Ottawa and Inuit in Atlantic Canada to launch study on protected marine area

Part of the region in the province of Newfoundland and Labrador under study to become an an Indigenous protected marine area under the Canada National Marine Conservation Areas Act. (Parks Canada)
A coastal area adjacent to the Torngat Mountains National Park in northern Labrador in Atlantic Canada is under consideration to become an Indigenous marine protected area.

Canada’s environment minister Catherine McKenna and Johannes Lampe, the president of Nunatsiavut, the Inuit region of northern Labrador in the province of Newfoundland and Labrador, made the announcement in a news release on Friday.

“We are pleased to work with the Government of Canada to protect and conserve vital marine areas off our coast,” said Lampe.

“Sea ice is part of who we are as a people. It’s a part of our culture and way of life. In fact, many Nunatsiavumiut (people from Nunatsiavut)  sometimes refer to themselves as Sikumuit, which in English means “people of the sea ice.”

McKenna said closer partner ships with Indigenous communities was an important part of nature and wildlife conservation.

“We are working with the Nunatsiavut Government to protect the northern Labrador Coast and connect Torngat Mountains National Park with this important and fragile ocean ecosystem, while also supporting traditional ways of life for Inuit,” she said.

Area would span Arctic and Atlantic habitats

Torngat Mountains National Park was established in 2008 and covers 9,700 square kilometres between Northern Québec and the Labrador Sea.

The study area would connect protected lands with protected waters, including fjords that extend into Torngat Mountains National Park that are critical to the many species in the region. (Parks Canada)

A feasibility assessment will now be launched to examine the plan, which would cover approximately 15,000 square kilometres and span Arctic and Atlantic habitats.

The news release said the potential area would link protected lands with protected waters and help conserve the fjords that reach into Torngat Mountains National Park.

The initiative comes from  Imappivut (“Our Waters”), a Nunatsiavut marine plan to manage and protect Labrador Inuit interests when it comes to marine areas. 

“The establishment of a national marine conservation area as an Indigenous protected area would enable the Government of Canada and Inuit to work in partnership to protect the natural and cultural values of the Labrador Shelf marine region and this portion of the marine waters covered by the Labrador Inuit and Nunavik Inuit land claim agreements,” the news release said.

Waters included in the plan would include marine waters covered by both the Labrador Inuit land claim agreement and the Nunavik Inuit land claim agreement in the neighbouring province of Quebec.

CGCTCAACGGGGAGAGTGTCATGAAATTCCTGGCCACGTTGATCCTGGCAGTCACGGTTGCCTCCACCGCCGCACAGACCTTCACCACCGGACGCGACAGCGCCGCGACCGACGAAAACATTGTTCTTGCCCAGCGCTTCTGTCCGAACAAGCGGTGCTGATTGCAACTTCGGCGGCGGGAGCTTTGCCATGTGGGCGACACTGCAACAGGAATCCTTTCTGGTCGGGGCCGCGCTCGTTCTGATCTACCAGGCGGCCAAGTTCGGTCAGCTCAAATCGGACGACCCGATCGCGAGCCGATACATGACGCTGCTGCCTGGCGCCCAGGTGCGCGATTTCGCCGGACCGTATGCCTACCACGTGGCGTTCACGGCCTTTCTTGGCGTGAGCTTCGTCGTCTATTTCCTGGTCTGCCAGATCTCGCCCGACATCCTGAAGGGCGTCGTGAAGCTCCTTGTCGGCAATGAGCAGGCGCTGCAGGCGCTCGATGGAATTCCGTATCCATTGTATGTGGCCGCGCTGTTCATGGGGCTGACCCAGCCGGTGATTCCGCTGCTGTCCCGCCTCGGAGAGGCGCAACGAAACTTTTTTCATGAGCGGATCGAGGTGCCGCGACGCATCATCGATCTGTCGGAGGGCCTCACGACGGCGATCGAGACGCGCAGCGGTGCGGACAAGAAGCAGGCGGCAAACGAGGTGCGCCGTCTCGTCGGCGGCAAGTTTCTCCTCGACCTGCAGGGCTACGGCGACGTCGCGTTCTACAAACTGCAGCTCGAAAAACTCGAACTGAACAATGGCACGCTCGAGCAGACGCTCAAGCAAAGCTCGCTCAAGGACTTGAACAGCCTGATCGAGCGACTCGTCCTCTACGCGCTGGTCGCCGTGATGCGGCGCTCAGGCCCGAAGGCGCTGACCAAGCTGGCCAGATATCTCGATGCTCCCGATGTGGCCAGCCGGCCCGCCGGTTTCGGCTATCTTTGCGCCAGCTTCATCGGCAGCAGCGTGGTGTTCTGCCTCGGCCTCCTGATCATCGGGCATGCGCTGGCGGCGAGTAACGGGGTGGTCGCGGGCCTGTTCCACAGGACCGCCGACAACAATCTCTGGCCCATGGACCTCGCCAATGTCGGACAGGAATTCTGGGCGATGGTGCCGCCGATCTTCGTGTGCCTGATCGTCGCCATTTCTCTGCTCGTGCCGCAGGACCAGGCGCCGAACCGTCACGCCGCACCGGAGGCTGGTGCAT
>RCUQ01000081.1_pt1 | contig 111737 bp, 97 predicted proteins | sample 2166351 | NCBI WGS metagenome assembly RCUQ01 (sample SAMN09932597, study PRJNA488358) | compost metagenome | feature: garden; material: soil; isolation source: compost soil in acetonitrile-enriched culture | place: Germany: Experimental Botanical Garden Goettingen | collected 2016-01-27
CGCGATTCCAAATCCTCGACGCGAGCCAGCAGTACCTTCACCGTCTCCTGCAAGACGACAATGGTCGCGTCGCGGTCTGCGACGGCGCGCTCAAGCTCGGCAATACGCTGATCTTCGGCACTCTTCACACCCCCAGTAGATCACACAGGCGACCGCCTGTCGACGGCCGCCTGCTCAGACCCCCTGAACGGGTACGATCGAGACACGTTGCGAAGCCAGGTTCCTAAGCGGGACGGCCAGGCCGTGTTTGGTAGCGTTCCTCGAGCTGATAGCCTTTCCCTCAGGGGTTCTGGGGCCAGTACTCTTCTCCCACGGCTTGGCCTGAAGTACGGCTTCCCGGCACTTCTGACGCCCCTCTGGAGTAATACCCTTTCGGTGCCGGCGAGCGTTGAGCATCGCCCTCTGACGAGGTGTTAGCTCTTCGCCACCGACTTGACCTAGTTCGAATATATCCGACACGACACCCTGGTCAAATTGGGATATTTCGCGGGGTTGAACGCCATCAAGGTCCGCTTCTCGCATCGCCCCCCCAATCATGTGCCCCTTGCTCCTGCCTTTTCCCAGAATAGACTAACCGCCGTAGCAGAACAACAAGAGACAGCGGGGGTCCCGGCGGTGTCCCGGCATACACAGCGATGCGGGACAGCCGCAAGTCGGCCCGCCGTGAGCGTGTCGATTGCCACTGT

“We also look forward to collaborating with the Makivik Corporation and the province of Newfoundland and Labrador on this initiative,” McKenna said.

Makivik Corporation is the the organization that represents Inuit in Nunavik, the Inuit region in Arctic Quebec.

The proposed study area would be three times the size of the Canadian province of Prince Edward Island. (DroneBoy/Courtesy Parks Canada)

Write to Eilís Quinn at eilis.quinn(at)

Related stories from around the North:

Canada: Sanikiluaq, Nunavut wins $5.5M to lay groundwork for protected area on Belcher Islands, CBC News

Finland: Finland’s national parks popular despite poor maintenance, Yle News

Norway: Deal protects Arctic waters around Svalbard, Norway from fishing, The Independent Barents Observer

Russia: Russia adds small Arctic island to large national park, The Independent Barents Observer

United States: U.S. government signs new land swap for Alaskan wildlife refuge road, Alaska Public Media

Eilís Quinn, Eye on the Arctic

Eilís Quinn is an award-winning journalist and manages Radio Canada International’s Eye on the Arctic news cooperation project. Eilís has reported from the Arctic regions of all eight circumpolar countries and has produced numerous documentary and multimedia series about climate change and the issues facing Indigenous peoples in the North.

Her investigative report "Death in the Arctic: A community grieves, a father fights for change," about the murder of Robert Adams, a 19-year-old Inuk man from Arctic Quebec, received the silver medal for “Best Investigative Article or Series” at the 2019 Canadian Online Publishing Awards. The project also received an honourable mention for excellence in reporting on trauma at the 2019 Dart Awards in New York City.

Her report “The Arctic Railway: Building a future or destroying a culture?” on the impact a multi-billion euro infrastructure project would have on Indigenous communities in Arctic Europe was a finalist at the 2019 Canadian Association of Journalists award in the online investigative category.

Her multimedia project on the health challenges in the Canadian Arctic, "Bridging the Divide," was a finalist at the 2012 Webby Awards.

Her work on climate change in the Arctic has also been featured on the TV science program Découverte, as well as Le Téléjournal, the French-Language CBC’s flagship news cast.

Eilís has worked for media organizations in Canada and the United States and as a TV host for the Discovery/BBC Worldwide series "Best in China."

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